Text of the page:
Airport Health & Wellness Security

Fatal Lion Air Crash Raises Questions About a New Plane Model

The crash of a Lion Air flight off Jakarta last week that left all 189 passengers aboard presumed dead has been not only tragic, but also perplexing. The plane went down into the ocean just 13 minutes after taking off in clear weather, and while the investigation is still early in the early phases, it’s not clear  what went wrong. The pilots were reportedly experienced, and the plane itself, a 737 MAX 8, was brand-new.

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[st_content_ad]But as Popular Mechanics points out, some attention has focused on the aircraft itself. “On October 27, less than 24 hours before its fatal crash, the Boeing 737 MAX 8 experienced a glitch that spooked the flight crew. Early reports suggested the Saturday mishap was a minor one that didn’t affect the safety of the flight … But new details have emerged showing the flight was closer to an actual emergency, with the pilots requesting a return to Denpasar shortly after takeoff.”

“A maintenance log for the Saturday trip reportedly showed erratic altitude and speed readings. Passengers aboard that flight have since come forward with their own eyewitness accounts suggesting the flight was anything but normal, with a sharp drop in altitude causing mayhem inside the cabin.”

The issue was reported as resolved following that flight, and the plane cleared for use. But these reports resemble what early data investigators have regarding the flight that crashed. Some radar data shows that the flight “struggled from the moment it left Jakarta airport, climbing and falling erratically before plunging” into the ocean. Making things murkier, information from the flight data recorder, or “black box,” is missing, CNN reports.

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A Rush for Answers in the Lion Air Crash

While accidents do happen, they don’t often happen with brand new aircraft. The plane had flown only 800 hours since it was delivered this August. And the aircraft was a new design: the 737 MAX 8. “The fact that this is the first major accident involving the 737 MAX 8—one of the newest and most successful models launched in Boeing’s history—is also the focus of attention,” according to Popular Mechanics.

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“The MAX 8 line has been in service since 2017 … And while it’s not unusual for a new plane type to experience glitches early on, the 737 MAX is regarded as reliable.” Boeing has over 4,500 open orders in for the MAX variant of its 737 aircraft.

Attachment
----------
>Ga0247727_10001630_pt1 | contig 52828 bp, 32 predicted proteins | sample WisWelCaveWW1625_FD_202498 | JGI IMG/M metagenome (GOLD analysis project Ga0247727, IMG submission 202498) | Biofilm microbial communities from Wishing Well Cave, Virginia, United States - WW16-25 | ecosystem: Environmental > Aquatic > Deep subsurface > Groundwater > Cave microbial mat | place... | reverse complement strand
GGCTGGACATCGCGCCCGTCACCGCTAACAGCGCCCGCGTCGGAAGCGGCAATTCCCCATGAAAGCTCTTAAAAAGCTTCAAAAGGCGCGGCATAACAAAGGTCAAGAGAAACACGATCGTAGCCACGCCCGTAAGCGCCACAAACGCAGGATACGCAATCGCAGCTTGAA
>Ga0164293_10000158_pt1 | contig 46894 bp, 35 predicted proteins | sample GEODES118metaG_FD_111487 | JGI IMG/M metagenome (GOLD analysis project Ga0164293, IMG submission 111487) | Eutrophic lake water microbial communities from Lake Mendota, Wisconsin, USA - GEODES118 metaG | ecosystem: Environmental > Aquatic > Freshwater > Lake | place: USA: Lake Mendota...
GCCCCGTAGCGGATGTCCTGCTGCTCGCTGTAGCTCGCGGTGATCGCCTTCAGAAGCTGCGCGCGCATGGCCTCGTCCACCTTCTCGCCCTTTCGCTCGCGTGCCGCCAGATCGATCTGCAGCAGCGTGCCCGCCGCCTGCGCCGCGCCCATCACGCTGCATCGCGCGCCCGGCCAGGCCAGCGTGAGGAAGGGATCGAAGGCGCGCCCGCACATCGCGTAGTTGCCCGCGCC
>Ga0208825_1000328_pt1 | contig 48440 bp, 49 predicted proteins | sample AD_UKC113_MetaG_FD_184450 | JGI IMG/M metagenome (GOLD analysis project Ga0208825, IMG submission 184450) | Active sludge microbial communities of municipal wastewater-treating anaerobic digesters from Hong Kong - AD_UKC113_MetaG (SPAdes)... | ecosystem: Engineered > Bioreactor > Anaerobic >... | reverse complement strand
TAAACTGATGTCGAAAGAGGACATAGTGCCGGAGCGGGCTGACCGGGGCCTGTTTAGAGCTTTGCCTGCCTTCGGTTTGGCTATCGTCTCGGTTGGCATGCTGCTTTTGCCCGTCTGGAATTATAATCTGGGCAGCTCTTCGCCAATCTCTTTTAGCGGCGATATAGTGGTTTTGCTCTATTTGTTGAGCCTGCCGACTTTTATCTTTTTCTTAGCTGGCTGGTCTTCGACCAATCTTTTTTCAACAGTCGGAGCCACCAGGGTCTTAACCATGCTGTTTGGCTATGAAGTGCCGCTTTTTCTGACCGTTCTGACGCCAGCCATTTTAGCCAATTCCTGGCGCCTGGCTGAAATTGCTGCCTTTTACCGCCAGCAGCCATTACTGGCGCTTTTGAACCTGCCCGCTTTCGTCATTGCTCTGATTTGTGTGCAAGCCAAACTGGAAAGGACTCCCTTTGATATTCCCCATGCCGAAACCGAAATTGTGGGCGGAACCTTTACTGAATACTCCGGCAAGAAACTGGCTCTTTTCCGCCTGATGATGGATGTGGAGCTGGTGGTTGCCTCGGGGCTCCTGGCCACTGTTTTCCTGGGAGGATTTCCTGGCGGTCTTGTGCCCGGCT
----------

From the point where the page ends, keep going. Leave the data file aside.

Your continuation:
“It’s not unusual for a plane that experiences a tech failure or glitch to reenter service swiftly after repairs,” reports Popular Mechanics. “But the fact that similar scenarios occurred on both flights raises a huge question about the quality of the airline’s maintenance operation.”

It’s also worth noting that Indonesia has a poor air safety record. Popular Mechanics notes that both the European Union and the U.S. put nearly all of Indonesia’s airlines on a black list in 2007. Lion Air has a questionable record as well, with one near-midair-collision incident last year and another fatal crash back in 2004.

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By Carl Unger

Contributing Editor Carl Unger believes that every trip is worth taking. He loves an extended trip to Europe as much as he enjoys exploring the towns and landscape near home. Basically, you'll find him wherever there is good food, fresh air, and plenty of stories to bring home.

Carl has been writing for SmarterTravel since 2005. His travel writing has also appeared on USA Today and the Boston travel guide.

The Handy Item I Always Pack: "It's not revolutionary, but a small Moleskine notebook is my one travel must-have. It's great for noting things you want to remember and it takes up hardly any space in your bag."

Ultimate Bucket List Experience: "Japan. I'd love to take a month off and visit the cities, temples, and countryside. I'm fascinated by the country's juxtaposition of ancient traditions and modern ambitions."

Travel Motto: “Why do you go away? So that you can come back. So that you can see the place you came from with new eyes and extra colors. And the people there see you differently, too. Coming back to where you started is not the same as never leaving.” –Terry Pratchett

Aisle, Window, or Middle Seat: "Window."

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